Many many thanks for your wonderful customer services, and a wonderful bike you had prepared for me.  Now, this bike becomes my physical therapy machine and a commuting transportation in the busy streets of San Francisco. Truly, the R15 upgrade is a very powerful e-bike.  I can practically say that this bike is a hybrid of motorcycle and bicycle.  The… Read more ““Just no comparison””
You can’t really get a cheap e-bike just yet. But if you keep the car in the garage more often, you’ll save cash on maintenance and gas money. Not to mention the added health benefits and potentially fewer sick days from getting more exercise. Prices vary widely, but you should expect to pay at least $1,500 for a decent e-bike, and considerably more ($2,500-$5,500) for a quality bike with a motor system from a major manufacturer like Bosch, Shimano, or Yamaha.
Like the Bolt, the GM bikes are very much urban-oriented, which as the ongoing CleanTechnica series shows is a strong sweet spot for electric two-wheelers. One thing that leaps out of its contest page is part of its vision for the bike: “Zero crashes.” As a recent CleanTechnica article pointed out, there have been a growing number of injuries and some fatalities associated with electric bikes globally. What GM means by ‘zero crashes’ is unknown, but perhaps it’s more than just an interesting throwaway line in marketing.

Update: I've had the bike about 4 months now and ride it almost everyday, it is my primary form of transportation, and I have been pleased with it's overall performance, the battery is holding up pretty well and I've never not made it home without juice to spare, the only issue I've had is with flat tires so I wanted to highly recommend putting green slime in the tires, you do not want to have to deal with getting the back tire off for a flat, but other than that the bike is running great, as others have said it is a little less powerful than you may expect but I am very satisfied with the build quality and quality of components. For saddle bags I got the type of bracket that wraps around the seat post and saddle bags meant for that kind of bracket and they have worked well for me, so I can carry my shopping and groceries easily on the bike now . http://www.amazon.com/gp/product/B0030RS5CA?redirect=true&ref_=cm_cr_ryp_prd_ttl_sol_18 http://www.amazon.com/gp/product/B00K6CEPGM?psc=1&redirect=true&ref_=oh_aui_detailpage_o08_s01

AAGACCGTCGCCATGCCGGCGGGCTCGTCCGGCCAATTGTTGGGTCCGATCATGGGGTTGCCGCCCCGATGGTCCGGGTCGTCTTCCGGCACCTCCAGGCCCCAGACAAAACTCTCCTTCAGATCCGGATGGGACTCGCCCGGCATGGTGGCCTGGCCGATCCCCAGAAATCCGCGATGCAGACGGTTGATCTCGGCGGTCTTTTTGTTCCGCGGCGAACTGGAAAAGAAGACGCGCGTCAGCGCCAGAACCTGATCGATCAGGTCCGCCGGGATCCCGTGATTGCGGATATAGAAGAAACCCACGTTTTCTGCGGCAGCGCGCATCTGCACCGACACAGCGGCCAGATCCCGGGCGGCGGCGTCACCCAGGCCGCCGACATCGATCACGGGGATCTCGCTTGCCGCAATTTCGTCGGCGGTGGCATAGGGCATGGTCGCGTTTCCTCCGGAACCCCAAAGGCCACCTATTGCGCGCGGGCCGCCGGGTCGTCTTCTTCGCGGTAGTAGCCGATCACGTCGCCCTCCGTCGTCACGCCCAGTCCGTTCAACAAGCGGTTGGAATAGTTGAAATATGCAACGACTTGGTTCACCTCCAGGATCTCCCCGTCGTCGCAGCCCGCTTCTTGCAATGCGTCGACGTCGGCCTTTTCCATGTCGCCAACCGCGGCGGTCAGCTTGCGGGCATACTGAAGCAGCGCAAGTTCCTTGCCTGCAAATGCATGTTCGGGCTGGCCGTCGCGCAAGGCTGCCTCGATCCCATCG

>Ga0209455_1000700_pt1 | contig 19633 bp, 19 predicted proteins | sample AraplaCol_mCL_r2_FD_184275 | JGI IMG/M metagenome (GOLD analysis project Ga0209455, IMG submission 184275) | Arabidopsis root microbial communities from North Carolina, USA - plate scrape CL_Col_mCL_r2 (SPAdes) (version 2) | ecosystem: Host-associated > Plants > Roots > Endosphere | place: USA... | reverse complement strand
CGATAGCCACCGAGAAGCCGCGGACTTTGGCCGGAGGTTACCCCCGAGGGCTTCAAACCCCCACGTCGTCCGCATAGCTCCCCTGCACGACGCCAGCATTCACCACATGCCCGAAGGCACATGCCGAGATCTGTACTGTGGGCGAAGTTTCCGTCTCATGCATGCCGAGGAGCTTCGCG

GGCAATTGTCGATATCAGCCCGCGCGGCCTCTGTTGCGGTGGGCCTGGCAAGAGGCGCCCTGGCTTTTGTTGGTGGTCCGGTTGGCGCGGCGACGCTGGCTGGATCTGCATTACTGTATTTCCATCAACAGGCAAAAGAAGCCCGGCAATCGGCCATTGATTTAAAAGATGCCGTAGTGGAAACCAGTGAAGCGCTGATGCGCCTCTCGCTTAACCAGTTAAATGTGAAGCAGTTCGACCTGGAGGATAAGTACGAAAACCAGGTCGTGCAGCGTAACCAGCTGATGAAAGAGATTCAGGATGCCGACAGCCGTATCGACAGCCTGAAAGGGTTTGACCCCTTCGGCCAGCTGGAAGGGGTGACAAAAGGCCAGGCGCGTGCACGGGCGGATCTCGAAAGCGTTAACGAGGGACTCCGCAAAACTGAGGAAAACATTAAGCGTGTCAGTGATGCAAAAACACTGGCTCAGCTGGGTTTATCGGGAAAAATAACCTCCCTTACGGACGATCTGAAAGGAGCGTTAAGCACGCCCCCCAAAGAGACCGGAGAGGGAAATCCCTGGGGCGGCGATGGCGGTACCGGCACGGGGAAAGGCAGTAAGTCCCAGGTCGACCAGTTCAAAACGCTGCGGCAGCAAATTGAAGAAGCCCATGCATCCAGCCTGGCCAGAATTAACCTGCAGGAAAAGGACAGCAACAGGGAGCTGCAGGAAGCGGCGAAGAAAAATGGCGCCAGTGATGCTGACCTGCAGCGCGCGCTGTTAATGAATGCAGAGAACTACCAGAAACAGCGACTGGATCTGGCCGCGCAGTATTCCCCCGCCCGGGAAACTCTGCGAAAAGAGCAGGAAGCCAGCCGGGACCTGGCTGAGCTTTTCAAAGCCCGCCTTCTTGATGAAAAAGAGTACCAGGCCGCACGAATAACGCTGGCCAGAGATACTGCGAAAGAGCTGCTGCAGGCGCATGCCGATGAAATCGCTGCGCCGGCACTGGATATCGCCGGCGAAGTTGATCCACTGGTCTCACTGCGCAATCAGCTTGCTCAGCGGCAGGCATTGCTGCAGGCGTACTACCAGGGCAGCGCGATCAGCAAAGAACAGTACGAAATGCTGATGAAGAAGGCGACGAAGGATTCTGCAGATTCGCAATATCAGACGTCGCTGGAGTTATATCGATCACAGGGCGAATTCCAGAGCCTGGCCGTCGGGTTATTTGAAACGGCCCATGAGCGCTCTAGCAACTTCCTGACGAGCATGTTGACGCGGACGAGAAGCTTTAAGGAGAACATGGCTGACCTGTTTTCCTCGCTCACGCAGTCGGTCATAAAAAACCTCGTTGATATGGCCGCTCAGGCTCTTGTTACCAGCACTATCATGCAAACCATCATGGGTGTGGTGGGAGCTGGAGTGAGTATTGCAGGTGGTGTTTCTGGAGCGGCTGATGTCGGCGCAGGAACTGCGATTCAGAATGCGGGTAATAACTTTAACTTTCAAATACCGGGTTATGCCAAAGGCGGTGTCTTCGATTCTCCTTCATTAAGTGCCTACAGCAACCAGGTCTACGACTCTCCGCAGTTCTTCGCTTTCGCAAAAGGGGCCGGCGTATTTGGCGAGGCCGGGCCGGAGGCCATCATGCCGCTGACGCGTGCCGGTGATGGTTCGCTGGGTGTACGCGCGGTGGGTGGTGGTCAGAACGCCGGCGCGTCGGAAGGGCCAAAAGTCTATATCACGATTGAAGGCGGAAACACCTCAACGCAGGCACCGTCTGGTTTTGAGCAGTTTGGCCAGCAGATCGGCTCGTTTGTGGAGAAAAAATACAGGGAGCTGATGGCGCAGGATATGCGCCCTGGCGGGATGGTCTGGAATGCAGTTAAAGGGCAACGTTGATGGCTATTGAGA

Before this test we thought more travel on an e-bike would obviously be better. After all, with the motor flattening out the climbs, why not have the extra suspension firepower to smooth out the descents? Sounds reasonable, doesn’t it? But in the case of the Specialized Turbo Kenevo Expert, the extra travel and weight make the bike less effective and less engaging on all but full-on downhill tracks. And if that’s your bread and butter, the Kenevo could well be the perfect topping. Here in the UK though, the Vitus proved more versatile, just as capable and way better value.
E-bike usage worldwide has experienced rapid growth since 1998. In 2016 there were 210 million electric bikes worldwide used daily.[33] It is estimated that there were roughly 120 million e-bikes in China in early 2010, and sales are expanding rapidly in India, the United States of America, Germany, the Netherlands,[2] and Switzerland.[34] A total of 700,000 e-bikes were sold in Europe in 2010, up from 200,000 in 2007 and 500,000 units in 2009.[35]